Recent studies have suggested that consumption of meat — mostly red meat, but also some kinds of poultry meat — could be harmful to our health in the long run. A good alternative for protein in this case is fish, and salmon, in particular, affords many nutritional benefits.

salmonSalmon could protect cognitive health, researchers say.

Salmon is packed with protein, and also contains plenty of omega-3 fatty acids, which is said to be beneficial for eyesight. Research has demonstrated that omega-3 protects against dry-eye syndrome, characterized by insufficient lubrication of the eyes, which can lead to soreness and blurred vision.

Moreover, omega-3 fatty acids have been associated with brain health, and research suggests that they can stave off cognitive decline associated with aging.

Salmon also has a high potassium content and, according to a new study reported on MNT last autumn, potassium can prevent the onset of heart disease.

Additionally, this type of fish is rich in the mineral selenium, which contributes to the health of the thyroid gland. The thyroid gland helps to regulate hormonal activity and is involved in metabolic processes.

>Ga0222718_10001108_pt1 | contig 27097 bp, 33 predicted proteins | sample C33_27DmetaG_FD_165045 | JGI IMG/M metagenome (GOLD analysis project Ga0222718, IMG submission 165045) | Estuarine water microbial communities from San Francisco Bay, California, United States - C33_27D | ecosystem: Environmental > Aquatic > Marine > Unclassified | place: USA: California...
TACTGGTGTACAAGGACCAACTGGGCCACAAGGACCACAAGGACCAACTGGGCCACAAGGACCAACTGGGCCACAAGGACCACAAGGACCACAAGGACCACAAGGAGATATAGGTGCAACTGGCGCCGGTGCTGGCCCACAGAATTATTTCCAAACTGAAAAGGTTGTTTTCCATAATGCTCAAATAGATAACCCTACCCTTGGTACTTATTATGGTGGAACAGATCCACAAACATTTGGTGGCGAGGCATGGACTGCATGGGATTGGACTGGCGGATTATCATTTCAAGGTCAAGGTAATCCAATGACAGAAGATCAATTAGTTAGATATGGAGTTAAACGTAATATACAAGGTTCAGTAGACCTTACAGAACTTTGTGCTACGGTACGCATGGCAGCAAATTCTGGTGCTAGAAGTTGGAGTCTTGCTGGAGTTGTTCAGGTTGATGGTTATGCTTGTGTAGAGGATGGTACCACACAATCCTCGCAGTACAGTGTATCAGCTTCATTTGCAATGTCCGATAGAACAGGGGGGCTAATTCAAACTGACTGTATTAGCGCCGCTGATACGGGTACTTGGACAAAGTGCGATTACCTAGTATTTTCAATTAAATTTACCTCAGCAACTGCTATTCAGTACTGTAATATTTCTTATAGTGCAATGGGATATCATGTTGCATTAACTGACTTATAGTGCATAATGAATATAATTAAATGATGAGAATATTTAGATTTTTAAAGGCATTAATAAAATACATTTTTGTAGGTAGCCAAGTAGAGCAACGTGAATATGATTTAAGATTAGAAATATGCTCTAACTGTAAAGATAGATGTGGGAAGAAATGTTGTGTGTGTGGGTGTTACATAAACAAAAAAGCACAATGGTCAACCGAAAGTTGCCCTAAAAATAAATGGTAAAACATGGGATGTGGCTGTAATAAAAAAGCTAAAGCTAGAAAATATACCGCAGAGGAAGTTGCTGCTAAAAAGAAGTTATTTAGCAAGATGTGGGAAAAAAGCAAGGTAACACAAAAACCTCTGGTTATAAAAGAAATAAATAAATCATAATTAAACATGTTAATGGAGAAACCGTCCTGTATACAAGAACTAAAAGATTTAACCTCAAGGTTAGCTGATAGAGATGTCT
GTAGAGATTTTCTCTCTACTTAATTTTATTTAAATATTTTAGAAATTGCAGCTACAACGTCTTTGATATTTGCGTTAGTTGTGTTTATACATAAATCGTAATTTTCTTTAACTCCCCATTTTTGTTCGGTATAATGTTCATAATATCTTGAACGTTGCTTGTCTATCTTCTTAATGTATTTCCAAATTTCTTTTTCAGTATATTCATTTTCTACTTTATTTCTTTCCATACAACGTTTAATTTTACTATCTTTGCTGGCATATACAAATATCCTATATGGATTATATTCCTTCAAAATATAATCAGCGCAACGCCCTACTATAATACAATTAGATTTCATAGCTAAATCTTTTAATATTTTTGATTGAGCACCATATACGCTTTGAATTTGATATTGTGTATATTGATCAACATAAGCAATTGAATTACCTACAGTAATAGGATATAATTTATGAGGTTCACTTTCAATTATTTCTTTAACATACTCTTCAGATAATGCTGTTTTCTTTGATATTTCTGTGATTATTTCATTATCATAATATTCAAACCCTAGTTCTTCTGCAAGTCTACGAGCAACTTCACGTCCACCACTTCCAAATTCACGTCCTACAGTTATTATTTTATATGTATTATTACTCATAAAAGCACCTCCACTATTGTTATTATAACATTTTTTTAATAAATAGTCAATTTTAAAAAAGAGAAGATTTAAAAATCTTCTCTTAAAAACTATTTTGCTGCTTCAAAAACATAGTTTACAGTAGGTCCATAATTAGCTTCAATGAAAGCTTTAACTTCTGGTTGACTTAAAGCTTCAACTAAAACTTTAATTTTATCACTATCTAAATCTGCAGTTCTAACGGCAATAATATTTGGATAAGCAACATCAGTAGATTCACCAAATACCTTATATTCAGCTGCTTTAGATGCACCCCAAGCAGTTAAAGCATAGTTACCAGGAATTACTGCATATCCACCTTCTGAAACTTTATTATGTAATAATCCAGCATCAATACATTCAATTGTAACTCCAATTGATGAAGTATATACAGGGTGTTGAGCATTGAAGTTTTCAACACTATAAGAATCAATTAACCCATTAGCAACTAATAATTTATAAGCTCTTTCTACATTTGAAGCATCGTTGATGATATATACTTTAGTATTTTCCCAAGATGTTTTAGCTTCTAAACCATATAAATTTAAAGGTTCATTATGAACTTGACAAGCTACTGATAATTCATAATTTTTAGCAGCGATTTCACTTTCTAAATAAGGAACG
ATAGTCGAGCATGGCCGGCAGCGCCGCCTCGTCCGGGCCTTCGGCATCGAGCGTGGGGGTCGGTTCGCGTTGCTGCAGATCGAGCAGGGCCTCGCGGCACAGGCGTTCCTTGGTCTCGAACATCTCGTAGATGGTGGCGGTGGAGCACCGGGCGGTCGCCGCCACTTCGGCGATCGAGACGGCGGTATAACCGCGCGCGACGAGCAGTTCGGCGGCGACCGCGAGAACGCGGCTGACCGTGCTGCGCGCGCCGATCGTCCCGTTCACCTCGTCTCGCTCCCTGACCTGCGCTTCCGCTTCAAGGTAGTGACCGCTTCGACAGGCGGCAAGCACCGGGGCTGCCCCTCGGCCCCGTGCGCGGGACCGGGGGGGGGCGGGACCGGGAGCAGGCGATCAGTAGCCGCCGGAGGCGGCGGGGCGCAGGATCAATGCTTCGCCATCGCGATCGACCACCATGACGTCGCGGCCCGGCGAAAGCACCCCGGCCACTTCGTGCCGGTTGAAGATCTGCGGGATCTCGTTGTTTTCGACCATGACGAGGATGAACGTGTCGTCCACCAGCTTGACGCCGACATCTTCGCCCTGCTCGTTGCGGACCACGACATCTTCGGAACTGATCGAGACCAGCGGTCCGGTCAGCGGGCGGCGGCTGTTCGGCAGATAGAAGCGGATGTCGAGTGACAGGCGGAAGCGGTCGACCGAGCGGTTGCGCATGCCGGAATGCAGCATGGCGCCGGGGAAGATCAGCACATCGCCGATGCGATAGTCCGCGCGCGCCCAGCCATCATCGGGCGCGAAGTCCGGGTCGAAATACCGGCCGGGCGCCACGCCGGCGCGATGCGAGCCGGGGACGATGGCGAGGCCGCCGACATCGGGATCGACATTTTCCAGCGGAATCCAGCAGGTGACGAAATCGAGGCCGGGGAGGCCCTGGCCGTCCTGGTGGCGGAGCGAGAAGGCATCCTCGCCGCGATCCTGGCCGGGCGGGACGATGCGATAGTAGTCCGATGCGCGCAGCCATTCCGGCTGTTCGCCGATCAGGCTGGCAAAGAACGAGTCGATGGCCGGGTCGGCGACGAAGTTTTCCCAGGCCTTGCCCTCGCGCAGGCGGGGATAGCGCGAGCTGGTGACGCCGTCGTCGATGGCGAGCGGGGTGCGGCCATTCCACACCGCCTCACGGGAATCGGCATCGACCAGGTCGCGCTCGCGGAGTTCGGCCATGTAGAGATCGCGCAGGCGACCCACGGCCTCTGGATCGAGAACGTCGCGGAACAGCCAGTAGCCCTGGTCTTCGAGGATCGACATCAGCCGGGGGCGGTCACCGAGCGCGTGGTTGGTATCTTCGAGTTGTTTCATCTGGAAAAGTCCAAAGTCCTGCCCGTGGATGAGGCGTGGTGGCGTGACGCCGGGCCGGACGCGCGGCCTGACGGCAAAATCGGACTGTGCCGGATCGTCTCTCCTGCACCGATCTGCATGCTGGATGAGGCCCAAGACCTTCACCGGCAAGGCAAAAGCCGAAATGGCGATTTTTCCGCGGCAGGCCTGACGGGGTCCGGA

Although both farmed and wild salmon are available on the market, wild salmon has been found to be more nutritious overall, with a higher protein content, and also to have less saturated fat, which means that it is more healthful, and better for weight management.

However, farmed salmon is a more sustainable resource, and specialists say that the differences between farmed and wild caught salmon may not be so stark as to motivate us to prefer one type over the other.

Citrus fruits

Finally, citrus fruits are the unsung heroes of a healthful diet; these include a number of fruits that are now available worldwide, such as oranges, grapefruit, lemons, limes, clementines, mandarins, and tangerines.

basket of citrus fruitsThe flavonoids in citrus fruits have been cited in connection to longer lifespans.

For a long time, citrus fruits have been recommended by nutritionists and grandmothers alike for their high content of vitamin C, which has antioxidant properties, and is said to bring a wide array of health benefits, including to reduce inflammatory damage, and to fend off infections.

Specialists point out, however, that this type of fruits goes well beyond just vitamin C when it comes to nutritional content.

The fruits are abundant in other macronutrients, including sugars, dietary fiber, potassium, folate, calcium, thiamin, niacin, vitamin B-6, phosphorus, magnesium, copper, riboflavin and pantothenic acid.”

If this list of dietary goodies hasn’t colored you impressed, the specialists then go on to explain how citrus fruits contain even more organic compounds — such as flavonoids, coumarins, and carotenoids — that have been said to have protective effects against cancer, cardiovascular diseases, and neurodegenerative diseases.